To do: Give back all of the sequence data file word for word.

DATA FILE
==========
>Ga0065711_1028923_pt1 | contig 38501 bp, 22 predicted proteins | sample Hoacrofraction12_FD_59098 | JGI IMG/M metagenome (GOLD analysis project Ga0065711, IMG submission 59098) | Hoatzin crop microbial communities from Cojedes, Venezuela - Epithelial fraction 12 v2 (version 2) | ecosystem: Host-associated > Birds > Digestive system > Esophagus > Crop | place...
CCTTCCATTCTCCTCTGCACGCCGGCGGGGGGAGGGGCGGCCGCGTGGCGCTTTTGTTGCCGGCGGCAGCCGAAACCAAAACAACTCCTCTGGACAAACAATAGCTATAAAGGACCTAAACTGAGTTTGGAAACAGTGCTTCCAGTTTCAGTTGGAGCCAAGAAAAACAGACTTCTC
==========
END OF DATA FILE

>Ga0065711_1028923_pt1 | contig 38501 bp, 22 predicted proteins | sample Hoacrofraction12_FD_59098 | JGI IMG/M metagenome (GOLD analysis project Ga0065711, IMG submission 59098) | Hoatzin crop microbial communities from Cojedes, Venezuela - Epithelial fraction 12 v2 (version 2) | ecosystem: Host-associated > Birds > Digestive system > Esophagus > Crop | place...
CCTTCCATTCTCCTCTGCACGCCGGCGGGGGGAGGGGCGGCCGCGTGGCGCTTTTGTTGCCGGCGGCAGCCGAAACCAAAACAACTCCTCTGGACAAACAATAGCTATAAAGGACCTAAACTGAGTTTGGAAACAGTGCTTCCAGTTTCAGTTGGAGCCAAGAAAAACAGACTTCTC